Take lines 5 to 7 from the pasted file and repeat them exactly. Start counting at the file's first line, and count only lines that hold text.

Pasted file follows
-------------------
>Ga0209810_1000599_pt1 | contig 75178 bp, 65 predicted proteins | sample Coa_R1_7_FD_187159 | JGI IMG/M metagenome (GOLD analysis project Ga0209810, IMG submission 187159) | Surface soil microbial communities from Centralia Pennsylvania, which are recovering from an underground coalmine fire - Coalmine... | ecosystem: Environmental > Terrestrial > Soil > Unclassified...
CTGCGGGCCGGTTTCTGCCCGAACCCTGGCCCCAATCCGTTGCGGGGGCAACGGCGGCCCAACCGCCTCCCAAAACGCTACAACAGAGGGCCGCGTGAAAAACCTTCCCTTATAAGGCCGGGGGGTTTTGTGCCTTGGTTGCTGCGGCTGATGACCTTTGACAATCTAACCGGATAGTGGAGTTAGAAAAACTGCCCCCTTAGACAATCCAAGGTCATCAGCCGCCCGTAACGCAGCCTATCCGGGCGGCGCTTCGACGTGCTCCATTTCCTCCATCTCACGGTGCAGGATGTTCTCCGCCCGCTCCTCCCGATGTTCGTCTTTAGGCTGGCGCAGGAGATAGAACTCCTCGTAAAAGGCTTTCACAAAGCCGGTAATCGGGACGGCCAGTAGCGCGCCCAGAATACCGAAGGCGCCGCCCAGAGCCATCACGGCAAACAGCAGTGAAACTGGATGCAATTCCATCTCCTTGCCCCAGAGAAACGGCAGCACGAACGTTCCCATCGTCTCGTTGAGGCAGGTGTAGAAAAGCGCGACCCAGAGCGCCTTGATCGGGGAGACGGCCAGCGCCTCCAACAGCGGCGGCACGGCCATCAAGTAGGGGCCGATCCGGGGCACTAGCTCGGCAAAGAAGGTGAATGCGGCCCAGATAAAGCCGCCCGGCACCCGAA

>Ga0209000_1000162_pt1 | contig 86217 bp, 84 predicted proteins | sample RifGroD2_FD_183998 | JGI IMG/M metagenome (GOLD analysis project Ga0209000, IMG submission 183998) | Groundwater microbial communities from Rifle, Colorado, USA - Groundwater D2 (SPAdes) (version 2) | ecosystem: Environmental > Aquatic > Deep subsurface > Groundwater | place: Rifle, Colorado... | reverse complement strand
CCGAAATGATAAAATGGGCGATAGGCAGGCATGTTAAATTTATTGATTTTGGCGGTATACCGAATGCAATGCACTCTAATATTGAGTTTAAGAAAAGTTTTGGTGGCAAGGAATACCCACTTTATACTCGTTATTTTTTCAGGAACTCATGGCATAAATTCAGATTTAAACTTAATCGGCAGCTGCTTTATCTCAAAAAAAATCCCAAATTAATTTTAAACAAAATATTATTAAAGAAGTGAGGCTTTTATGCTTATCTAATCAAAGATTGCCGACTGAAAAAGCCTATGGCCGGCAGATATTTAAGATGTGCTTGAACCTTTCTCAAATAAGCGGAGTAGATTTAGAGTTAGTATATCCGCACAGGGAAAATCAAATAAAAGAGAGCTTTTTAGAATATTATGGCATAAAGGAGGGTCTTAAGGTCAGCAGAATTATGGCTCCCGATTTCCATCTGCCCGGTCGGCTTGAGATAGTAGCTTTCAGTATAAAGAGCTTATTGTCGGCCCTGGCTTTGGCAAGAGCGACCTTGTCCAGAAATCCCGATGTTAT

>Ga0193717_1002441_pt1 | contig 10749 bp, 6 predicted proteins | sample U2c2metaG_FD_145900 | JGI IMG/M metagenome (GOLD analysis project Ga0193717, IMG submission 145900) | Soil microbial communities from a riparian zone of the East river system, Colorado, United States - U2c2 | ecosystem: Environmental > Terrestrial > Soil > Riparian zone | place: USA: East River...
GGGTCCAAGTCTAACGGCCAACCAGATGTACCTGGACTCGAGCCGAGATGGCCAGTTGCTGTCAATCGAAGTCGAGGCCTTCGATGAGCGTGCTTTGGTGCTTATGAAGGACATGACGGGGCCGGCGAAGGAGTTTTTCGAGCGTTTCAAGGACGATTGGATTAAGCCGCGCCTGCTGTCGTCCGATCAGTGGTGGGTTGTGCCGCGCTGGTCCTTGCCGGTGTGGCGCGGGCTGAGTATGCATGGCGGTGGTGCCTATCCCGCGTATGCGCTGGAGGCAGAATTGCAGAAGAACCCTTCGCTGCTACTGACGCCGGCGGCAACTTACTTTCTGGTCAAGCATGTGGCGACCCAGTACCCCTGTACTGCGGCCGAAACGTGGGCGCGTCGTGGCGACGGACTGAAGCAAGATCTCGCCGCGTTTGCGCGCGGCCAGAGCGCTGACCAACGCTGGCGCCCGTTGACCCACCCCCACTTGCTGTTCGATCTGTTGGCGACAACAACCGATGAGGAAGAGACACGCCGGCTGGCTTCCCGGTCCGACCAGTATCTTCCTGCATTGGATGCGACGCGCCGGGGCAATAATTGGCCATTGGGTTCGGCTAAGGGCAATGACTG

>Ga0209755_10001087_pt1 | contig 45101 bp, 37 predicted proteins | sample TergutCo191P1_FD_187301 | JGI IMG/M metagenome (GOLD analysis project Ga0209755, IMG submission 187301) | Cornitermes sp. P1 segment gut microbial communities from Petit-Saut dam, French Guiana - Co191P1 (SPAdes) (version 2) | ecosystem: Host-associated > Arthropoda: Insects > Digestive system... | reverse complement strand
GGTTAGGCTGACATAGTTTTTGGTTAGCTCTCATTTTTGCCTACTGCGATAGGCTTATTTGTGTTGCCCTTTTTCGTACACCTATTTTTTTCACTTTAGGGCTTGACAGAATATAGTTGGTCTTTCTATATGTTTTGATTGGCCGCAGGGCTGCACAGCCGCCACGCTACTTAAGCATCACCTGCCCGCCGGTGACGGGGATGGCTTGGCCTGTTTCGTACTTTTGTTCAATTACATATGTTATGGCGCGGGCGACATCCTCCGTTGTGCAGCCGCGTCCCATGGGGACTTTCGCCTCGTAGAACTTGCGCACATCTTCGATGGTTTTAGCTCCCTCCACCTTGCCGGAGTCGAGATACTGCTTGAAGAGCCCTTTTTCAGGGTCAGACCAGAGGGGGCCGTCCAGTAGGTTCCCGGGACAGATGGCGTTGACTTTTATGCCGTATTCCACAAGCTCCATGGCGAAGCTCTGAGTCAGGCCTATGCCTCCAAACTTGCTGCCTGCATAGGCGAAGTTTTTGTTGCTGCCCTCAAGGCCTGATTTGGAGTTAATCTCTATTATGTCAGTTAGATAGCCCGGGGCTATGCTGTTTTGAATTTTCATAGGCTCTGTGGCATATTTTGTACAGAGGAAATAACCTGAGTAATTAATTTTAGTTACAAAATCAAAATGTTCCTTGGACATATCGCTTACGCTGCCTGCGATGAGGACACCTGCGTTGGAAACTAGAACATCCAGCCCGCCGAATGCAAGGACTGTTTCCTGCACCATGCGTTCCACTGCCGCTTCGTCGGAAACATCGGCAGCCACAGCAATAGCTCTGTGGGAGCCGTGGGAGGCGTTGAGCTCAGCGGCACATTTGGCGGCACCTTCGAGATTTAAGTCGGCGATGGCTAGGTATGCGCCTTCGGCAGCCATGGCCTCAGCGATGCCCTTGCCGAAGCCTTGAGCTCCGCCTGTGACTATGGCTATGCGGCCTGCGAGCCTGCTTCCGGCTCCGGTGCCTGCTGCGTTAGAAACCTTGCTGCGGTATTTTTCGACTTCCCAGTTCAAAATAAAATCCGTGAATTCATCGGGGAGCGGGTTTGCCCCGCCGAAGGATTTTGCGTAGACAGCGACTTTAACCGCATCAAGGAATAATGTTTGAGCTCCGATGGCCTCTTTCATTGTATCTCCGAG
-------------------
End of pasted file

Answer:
>Ga0193717_1002441_pt1 | contig 10749 bp, 6 predicted proteins | sample U2c2metaG_FD_145900 | JGI IMG/M metagenome (GOLD analysis project Ga0193717, IMG submission 145900) | Soil microbial communities from a riparian zone of the East river system, Colorado, United States - U2c2 | ecosystem: Environmental > Terrestrial > Soil > Riparian zone | place: USA: East River...
GGGTCCAAGTCTAACGGCCAACCAGATGTACCTGGACTCGAGCCGAGATGGCCAGTTGCTGTCAATCGAAGTCGAGGCCTTCGATGAGCGTGCTTTGGTGCTTATGAAGGACATGACGGGGCCGGCGAAGGAGTTTTTCGAGCGTTTCAAGGACGATTGGATTAAGCCGCGCCTGCTGTCGTCCGATCAGTGGTGGGTTGTGCCGCGCTGGTCCTTGCCGGTGTGGCGCGGGCTGAGTATGCATGGCGGTGGTGCCTATCCCGCGTATGCGCTGGAGGCAGAATTGCAGAAGAACCCTTCGCTGCTACTGACGCCGGCGGCAACTTACTTTCTGGTCAAGCATGTGGCGACCCAGTACCCCTGTACTGCGGCCGAAACGTGGGCGCGTCGTGGCGACGGACTGAAGCAAGATCTCGCCGCGTTTGCGCGCGGCCAGAGCGCTGACCAACGCTGGCGCCCGTTGACCCACCCCCACTTGCTGTTCGATCTGTTGGCGACAACAACCGATGAGGAAGAGACACGCCGGCTGGCTTCCCGGTCCGACCAGTATCTTCCTGCATTGGATGCGACGCGCCGGGGCAATAATTGGCCATTGGGTTCGGCTAAGGGCAATGACTG

>Ga0209755_10001087_pt1 | contig 45101 bp, 37 predicted proteins | sample TergutCo191P1_FD_187301 | JGI IMG/M metagenome (GOLD analysis project Ga0209755, IMG submission 187301) | Cornitermes sp. P1 segment gut microbial communities from Petit-Saut dam, French Guiana - Co191P1 (SPAdes) (version 2) | ecosystem: Host-associated > Arthropoda: Insects > Digestive system... | reverse complement strand